The interior, meanwhile, is also carbon fibre covered and makes for a good looking and functional place to be. Kris’ car remains a road car and the interior reflects this. The rear half features a custom Zima Motorsports half roll-cage, with the nowredundant rear seats removed in favour of a carbon fibre seat delete piece. Up front the standard seats keep things comfortable, while the dashboard is a feast of carbon fibre and tech. The centre vents have been replaced by a custom carbon fibre bezel housing digital AEM gauges for AFR, oil pressure, fuel pressure and boost – important parameters when running such a modified engine setup. Carbon fibre then covers just about every surface possible, and it looks fantastic for it.
The chassis setup on something with so much power is a hugely important part of the build. Keeping the comfort was a key part of things for Kris and so he carefully thought out a setup that would be suitable. It centres around the standard layout but uses Koni Sport shocks with a Ground Control height adjustable spring setup, camber-adjustable front top mounts and billet rear top mounts. Ground Control was also used for its anti-roll bars while, as you would expect, the rear subframe mounting points have been beefed-up. Finally, AKG Motorsports bushes all-round tie everything together.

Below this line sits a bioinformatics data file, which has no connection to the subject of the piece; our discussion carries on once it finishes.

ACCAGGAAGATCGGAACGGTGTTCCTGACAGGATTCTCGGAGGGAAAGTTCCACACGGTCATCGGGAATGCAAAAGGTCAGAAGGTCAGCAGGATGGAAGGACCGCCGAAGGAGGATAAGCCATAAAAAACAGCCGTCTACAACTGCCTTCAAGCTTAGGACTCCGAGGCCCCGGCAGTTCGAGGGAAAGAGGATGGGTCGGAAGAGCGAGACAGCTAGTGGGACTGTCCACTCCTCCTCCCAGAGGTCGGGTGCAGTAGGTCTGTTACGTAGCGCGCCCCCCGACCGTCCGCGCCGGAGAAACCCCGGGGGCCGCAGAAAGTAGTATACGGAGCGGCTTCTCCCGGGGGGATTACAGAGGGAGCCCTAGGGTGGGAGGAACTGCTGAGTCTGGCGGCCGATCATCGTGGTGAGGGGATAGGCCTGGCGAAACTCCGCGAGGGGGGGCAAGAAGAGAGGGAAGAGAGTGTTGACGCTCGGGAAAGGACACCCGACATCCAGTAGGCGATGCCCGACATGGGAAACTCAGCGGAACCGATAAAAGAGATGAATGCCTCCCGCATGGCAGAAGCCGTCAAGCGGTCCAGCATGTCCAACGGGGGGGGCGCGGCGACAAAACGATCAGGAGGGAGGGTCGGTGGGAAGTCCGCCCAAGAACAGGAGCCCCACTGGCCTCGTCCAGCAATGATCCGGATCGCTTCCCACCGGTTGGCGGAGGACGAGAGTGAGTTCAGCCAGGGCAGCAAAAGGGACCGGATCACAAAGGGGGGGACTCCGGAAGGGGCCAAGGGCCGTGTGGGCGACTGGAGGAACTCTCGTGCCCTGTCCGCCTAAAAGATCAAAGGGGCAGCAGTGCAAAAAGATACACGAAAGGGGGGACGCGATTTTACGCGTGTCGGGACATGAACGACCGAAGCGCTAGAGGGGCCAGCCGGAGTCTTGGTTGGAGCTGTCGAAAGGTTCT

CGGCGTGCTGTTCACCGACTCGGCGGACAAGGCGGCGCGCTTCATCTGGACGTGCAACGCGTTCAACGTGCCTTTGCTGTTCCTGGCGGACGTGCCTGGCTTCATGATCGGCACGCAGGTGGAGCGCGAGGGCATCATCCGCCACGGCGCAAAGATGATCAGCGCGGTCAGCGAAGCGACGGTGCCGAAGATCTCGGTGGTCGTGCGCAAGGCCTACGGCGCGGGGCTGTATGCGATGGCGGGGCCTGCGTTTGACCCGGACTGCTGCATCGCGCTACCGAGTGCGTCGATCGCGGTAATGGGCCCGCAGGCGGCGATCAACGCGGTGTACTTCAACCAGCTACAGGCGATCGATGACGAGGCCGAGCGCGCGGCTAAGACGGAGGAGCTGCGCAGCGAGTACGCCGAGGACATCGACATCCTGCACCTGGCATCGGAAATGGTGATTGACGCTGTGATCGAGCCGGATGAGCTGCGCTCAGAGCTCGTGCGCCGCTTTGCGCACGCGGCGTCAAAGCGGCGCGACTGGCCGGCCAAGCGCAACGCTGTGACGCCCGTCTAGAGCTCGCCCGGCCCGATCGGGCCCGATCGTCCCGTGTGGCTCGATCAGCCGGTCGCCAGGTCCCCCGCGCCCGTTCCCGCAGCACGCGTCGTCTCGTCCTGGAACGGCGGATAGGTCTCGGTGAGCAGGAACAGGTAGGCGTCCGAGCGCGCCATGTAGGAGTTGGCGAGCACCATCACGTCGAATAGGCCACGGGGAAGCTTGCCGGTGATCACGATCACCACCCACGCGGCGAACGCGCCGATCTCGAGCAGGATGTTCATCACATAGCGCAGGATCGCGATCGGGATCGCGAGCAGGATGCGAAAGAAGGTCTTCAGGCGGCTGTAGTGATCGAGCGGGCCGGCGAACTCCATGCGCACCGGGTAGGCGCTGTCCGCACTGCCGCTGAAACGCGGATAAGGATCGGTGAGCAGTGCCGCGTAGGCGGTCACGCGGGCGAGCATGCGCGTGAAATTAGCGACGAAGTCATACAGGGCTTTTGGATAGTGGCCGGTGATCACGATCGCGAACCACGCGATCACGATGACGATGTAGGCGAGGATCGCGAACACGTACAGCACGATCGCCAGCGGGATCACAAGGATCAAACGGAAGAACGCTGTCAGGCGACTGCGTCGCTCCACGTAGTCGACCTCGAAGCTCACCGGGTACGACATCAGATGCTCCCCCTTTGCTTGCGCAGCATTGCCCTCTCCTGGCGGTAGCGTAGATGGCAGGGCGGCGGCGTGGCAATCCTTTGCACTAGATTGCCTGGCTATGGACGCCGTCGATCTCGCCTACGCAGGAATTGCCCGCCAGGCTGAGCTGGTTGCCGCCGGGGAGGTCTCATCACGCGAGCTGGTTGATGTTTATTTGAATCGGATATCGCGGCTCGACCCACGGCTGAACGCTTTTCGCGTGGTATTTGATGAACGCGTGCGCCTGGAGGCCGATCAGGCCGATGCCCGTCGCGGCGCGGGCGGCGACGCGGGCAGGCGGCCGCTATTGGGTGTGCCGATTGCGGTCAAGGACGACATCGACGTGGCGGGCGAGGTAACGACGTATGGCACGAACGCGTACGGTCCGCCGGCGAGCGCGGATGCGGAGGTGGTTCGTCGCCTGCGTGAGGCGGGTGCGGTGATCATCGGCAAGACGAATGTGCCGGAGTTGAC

“The build is basically done,” Kris concludes. “I moved onto a 1972 2002 restomod build alongside the M3, and I’m now looking for another project to add to the stable.” There’s one thing for sure – if Kris puts as much time and care into his other projects then this won’t be the last time you’ll see him on these pages. His E46 M3 blends brilliant looks with brutal turbocharged performance. The colour may not be to everyone’s taste from the factory, but with Kris’s expert eye he’s transformed it into a machine that no one would dare to fault.
I chose this particular M3 because it was a rare colour that popped.
DATA FILE Turbo #BMW-E46 / #BMW-M3 / #BMW-M3-E46 / #BMW-M3-Turbo-E46